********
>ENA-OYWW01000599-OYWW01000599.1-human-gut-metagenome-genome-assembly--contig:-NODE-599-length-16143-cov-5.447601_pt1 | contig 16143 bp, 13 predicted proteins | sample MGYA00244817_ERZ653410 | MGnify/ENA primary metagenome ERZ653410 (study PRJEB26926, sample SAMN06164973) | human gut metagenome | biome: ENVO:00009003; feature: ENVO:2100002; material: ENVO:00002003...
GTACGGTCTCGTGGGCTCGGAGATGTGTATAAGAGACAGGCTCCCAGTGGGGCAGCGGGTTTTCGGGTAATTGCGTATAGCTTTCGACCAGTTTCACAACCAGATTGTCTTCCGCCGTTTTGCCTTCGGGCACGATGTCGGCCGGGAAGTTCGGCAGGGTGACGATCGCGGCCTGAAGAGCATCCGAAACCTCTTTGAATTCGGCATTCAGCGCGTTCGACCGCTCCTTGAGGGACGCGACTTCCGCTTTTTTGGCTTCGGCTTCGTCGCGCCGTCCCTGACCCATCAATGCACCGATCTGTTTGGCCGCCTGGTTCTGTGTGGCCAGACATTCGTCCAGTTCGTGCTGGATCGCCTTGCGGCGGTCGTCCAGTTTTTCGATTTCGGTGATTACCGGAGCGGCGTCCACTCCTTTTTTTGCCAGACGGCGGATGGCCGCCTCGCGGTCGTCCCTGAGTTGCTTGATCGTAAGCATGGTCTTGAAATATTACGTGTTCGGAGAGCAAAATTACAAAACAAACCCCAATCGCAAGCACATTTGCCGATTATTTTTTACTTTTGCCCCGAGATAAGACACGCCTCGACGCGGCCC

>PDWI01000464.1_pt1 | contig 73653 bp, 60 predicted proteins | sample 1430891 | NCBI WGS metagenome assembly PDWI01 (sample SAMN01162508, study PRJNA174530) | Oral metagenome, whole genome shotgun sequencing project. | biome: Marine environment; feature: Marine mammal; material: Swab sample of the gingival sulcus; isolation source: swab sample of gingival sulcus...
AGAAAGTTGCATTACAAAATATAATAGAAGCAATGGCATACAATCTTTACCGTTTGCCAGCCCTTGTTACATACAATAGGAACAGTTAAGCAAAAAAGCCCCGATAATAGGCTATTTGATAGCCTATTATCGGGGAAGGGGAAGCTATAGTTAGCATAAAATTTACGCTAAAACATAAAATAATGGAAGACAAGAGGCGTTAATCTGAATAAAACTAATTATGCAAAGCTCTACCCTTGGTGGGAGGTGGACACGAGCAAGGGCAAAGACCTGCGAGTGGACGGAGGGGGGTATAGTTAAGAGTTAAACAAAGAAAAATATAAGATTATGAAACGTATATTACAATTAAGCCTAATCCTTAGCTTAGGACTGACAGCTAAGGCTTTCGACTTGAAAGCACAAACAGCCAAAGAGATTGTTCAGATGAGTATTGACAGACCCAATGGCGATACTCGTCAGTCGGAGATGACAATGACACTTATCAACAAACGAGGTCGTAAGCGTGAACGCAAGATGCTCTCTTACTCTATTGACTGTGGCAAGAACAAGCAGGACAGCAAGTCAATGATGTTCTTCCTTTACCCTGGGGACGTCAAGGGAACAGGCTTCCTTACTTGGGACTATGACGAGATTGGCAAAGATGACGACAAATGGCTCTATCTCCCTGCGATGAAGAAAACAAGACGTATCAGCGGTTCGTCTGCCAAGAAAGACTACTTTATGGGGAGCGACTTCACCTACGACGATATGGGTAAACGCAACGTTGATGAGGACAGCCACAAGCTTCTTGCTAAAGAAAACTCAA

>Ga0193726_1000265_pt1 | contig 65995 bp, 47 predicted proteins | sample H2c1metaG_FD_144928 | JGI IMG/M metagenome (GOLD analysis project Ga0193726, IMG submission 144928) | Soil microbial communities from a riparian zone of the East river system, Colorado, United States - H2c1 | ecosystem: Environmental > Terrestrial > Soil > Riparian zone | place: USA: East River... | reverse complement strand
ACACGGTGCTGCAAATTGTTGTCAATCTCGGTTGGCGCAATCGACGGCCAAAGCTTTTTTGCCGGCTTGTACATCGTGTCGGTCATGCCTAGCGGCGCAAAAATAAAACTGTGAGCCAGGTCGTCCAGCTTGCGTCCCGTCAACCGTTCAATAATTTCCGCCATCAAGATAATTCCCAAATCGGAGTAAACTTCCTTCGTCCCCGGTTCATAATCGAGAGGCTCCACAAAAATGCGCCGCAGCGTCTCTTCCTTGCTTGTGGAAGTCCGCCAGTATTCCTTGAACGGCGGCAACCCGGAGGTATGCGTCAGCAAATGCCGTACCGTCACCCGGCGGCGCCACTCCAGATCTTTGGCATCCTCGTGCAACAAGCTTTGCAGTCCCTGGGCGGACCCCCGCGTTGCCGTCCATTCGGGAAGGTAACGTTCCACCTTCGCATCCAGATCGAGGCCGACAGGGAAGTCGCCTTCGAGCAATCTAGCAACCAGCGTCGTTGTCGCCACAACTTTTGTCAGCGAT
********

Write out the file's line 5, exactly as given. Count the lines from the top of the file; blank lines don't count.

>Ga0193726_1000265_pt1 | contig 65995 bp, 47 predicted proteins | sample H2c1metaG_FD_144928 | JGI IMG/M metagenome (GOLD analysis project Ga0193726, IMG submission 144928) | Soil microbial communities from a riparian zone of the East river system, Colorado, United States - H2c1 | ecosystem: Environmental > Terrestrial > Soil > Riparian zone | place: USA: East River... | reverse complement strand